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REQUEST_URI

P: n/a
At some point, $_SERVER["REQUEST_URI"] started including the query
string. It seems to me that it didn't do this before.

Example: for URL "http://www.foo.bar/path/script?thing=value"
$_SERVER["REQUEST_URI"] should be "/path/script"

But it's now "/path/script?thing=value".

Is this supposed to happen? Is there a configuration that controls this?
Thanks,
Jeremy
Dec 6 '06 #1
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5 Replies


P: n/a
Jeremy:
Example: for URL "http://www.foo.bar/path/script?thing=value"
$_SERVER["REQUEST_URI"] should be "/path/script"

But it's now "/path/script?thing=value".

Is this supposed to happen?
An "abs_path" Request-URI can't contain a query part, strictly
speaking, because the ABNF of RFC2616 doesn't allow it (RFC2616: 5.1.2;
RFC3986: 3.5). The only way to pass data in the query part is to send
an absolute URI.

However, the errata mends this, so you can expect future revisions
to allow query parts in relative Request-URIs. I shouldn't worry too
much about it.

http://skrb.org/ietf/http_errata.html#uriquery

--
Jock

Dec 7 '06 #2

P: n/a
John Dunlop wrote:
Jeremy:
>Example: for URL "http://www.foo.bar/path/script?thing=value"
$_SERVER["REQUEST_URI"] should be "/path/script"

But it's now "/path/script?thing=value".

Is this supposed to happen?

An "abs_path" Request-URI can't contain a query part, strictly
speaking, because the ABNF of RFC2616 doesn't allow it (RFC2616: 5.1.2;
RFC3986: 3.5). The only way to pass data in the query part is to send
an absolute URI.

However, the errata mends this, so you can expect future revisions
to allow query parts in relative Request-URIs. I shouldn't worry too
much about it.

http://skrb.org/ietf/http_errata.html#uriquery
I actually *don't want* the query string to be in there. In the past,
using $_SERVER["REQUEST_URI"] has been a reliable way to submit back to
the current page when mod_rewrite is messing with the URL (meaning using
the current script path won't work). Now, it's not really working that
well because it's including the current query string and messing things up.

Am I on crazy pills or did this not used to happen? Is this apache
messing up or PHP messing up (or me messing up)?
Dec 7 '06 #3

P: n/a
Use $_SERVER['PHP_SELF'] or $_SERVER['SCRIPT_NAME']. Neither of these
include the query string.

On Dec 7, 12:57 am, "John Dunlop" <usenet+2...@john.dunlop.namewrote:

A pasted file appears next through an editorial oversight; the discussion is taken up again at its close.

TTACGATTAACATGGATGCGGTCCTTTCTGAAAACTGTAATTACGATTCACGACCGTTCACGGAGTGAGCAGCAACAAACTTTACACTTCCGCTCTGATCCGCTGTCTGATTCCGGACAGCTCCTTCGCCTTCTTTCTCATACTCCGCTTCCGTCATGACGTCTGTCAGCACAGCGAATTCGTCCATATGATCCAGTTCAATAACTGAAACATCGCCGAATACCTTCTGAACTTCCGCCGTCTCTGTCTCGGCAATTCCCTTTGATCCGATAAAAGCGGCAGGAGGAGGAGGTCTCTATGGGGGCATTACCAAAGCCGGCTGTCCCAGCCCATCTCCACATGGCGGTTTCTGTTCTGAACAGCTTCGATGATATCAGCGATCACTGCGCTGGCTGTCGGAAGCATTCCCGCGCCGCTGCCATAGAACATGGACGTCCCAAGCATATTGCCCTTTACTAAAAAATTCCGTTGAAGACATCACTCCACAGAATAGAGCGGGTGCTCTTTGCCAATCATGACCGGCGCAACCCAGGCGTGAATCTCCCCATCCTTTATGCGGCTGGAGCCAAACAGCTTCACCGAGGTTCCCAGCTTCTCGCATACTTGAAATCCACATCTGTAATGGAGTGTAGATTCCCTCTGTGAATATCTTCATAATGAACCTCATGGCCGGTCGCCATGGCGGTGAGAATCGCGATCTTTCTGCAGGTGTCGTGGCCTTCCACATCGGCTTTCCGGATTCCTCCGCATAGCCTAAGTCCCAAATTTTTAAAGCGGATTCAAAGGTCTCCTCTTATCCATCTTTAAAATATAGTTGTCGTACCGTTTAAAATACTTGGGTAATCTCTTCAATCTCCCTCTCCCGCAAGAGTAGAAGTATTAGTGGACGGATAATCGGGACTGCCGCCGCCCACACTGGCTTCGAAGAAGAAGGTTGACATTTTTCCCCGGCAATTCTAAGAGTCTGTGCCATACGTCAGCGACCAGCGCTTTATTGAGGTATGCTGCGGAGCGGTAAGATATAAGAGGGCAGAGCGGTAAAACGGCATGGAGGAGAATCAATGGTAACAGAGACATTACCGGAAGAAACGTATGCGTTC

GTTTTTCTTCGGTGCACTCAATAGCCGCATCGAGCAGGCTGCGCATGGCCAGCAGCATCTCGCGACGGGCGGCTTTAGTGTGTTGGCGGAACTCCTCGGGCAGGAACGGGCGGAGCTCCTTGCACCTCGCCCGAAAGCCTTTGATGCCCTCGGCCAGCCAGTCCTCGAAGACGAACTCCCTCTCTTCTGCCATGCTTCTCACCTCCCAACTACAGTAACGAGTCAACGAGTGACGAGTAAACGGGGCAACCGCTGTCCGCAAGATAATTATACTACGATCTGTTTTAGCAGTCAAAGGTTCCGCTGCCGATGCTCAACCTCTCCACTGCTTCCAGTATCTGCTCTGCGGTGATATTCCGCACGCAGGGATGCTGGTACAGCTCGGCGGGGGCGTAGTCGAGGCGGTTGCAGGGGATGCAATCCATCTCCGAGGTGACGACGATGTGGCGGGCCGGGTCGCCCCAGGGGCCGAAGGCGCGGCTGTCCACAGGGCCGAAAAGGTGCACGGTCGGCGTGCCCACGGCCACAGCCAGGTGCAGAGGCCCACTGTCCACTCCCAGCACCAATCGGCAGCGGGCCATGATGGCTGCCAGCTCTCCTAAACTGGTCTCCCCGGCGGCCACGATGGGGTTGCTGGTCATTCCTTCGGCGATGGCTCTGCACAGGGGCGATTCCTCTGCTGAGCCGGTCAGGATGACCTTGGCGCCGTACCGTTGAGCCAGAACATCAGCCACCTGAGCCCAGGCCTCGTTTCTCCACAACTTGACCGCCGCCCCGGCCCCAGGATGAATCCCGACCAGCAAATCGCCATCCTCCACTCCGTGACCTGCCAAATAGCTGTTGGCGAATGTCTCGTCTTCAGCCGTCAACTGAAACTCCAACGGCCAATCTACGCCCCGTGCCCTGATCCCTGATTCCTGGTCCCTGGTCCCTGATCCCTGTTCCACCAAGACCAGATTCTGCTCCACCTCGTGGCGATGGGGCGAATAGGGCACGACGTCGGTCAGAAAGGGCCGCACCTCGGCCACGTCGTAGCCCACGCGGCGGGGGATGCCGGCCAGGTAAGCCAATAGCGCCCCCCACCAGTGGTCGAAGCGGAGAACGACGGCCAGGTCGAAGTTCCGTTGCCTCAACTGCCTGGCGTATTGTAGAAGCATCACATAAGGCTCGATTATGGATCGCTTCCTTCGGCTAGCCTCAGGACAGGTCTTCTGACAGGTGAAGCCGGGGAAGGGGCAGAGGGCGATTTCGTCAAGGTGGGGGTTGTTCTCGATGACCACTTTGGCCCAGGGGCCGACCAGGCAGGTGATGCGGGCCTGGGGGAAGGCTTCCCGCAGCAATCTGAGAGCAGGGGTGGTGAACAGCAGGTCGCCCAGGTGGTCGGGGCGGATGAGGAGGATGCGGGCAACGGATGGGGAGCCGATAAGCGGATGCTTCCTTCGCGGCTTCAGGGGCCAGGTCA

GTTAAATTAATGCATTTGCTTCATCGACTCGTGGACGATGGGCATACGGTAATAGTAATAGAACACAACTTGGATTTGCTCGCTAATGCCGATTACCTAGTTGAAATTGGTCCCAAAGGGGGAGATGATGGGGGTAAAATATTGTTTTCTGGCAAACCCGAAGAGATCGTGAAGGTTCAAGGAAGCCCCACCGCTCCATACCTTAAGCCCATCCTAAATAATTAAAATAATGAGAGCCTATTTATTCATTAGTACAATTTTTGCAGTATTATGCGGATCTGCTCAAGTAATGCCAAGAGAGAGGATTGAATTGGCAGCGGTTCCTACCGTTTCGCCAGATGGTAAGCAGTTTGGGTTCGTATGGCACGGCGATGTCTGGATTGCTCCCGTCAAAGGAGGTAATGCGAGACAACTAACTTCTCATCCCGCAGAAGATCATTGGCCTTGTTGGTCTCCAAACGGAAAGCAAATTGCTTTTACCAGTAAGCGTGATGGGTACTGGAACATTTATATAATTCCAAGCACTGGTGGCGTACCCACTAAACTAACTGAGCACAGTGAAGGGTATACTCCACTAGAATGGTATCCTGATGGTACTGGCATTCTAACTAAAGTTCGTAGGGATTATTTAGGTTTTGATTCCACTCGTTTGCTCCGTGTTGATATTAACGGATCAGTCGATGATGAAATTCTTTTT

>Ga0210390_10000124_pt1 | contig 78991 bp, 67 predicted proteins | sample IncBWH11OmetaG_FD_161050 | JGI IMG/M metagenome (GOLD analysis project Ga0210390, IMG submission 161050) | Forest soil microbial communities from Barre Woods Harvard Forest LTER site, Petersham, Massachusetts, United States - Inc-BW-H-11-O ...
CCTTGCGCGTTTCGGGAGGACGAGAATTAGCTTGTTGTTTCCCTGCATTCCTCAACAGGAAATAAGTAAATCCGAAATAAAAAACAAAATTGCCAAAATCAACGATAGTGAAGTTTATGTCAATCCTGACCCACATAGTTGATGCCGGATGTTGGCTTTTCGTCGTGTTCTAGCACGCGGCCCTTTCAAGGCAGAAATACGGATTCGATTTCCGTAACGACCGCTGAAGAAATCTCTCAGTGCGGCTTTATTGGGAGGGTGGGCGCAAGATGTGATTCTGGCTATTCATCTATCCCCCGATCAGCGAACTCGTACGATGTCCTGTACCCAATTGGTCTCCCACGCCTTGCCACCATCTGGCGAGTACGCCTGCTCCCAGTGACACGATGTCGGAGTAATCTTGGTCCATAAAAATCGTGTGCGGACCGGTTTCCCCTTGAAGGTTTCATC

Jeremy:
Example: for URL "http://www.foo.bar/path/script?thing=value"
$_SERVER["REQUEST_URI"] should be "/path/script"
But it's now "/path/script?thing=value".
Is this supposed to happen? An "abs_path" Request-URI can't contain a query part, strictly
speaking, because the ABNF of RFC2616 doesn't allow it (RFC2616: 5.1.2;
RFC3986: 3.5). The only way to pass data in the query part is to send
an absolute URI.

However, the errata mends this, so you can expect future revisions
to allow query parts in relative Request-URIs. I shouldn't worry too
much about it.

http://skrb.org/ietf/http_errata.html#uriquery

--
Jock
Dec 10 '06 #4

P: n/a
Curtis wrote:
Use $_SERVER['PHP_SELF'] or $_SERVER['SCRIPT_NAME']. Neither of these
include the query string.
But neither of these will actually return the request URI; they will
only return the filename and/or path of the script.

Example:

..htaccess:
-----------------------
RewriteEngine On
RewriteRule ^foobar$ /foobar-script.php
foobar-script.php (accessed by URI /foobar)
-----------------------
<form action="<?=$_SERVER['PHP_SELF']?>">
<input type="text" />
<button type="submit">Submit</button>
</form>
Whoops! The form now submits to /foobar-script.php instead of /foobar.

Jeremy
Dec 14 '06 #5

P: n/a
Jeremy:
I actually *don't want* the query string to be in there. In the past,
using $_SERVER["REQUEST_URI"] has been a reliable way to submit back to
the current page when mod_rewrite is messing with the URL (meaning using
the current script path won't work). Now, it's not really working that
well because it's including the current query string and messing things up.
Think twice about publishing two different URLs pointing to the
same resource.

You can separate the query part from the path part by looking for
the first question mark.

--
Jock

Dec 14 '06 #6

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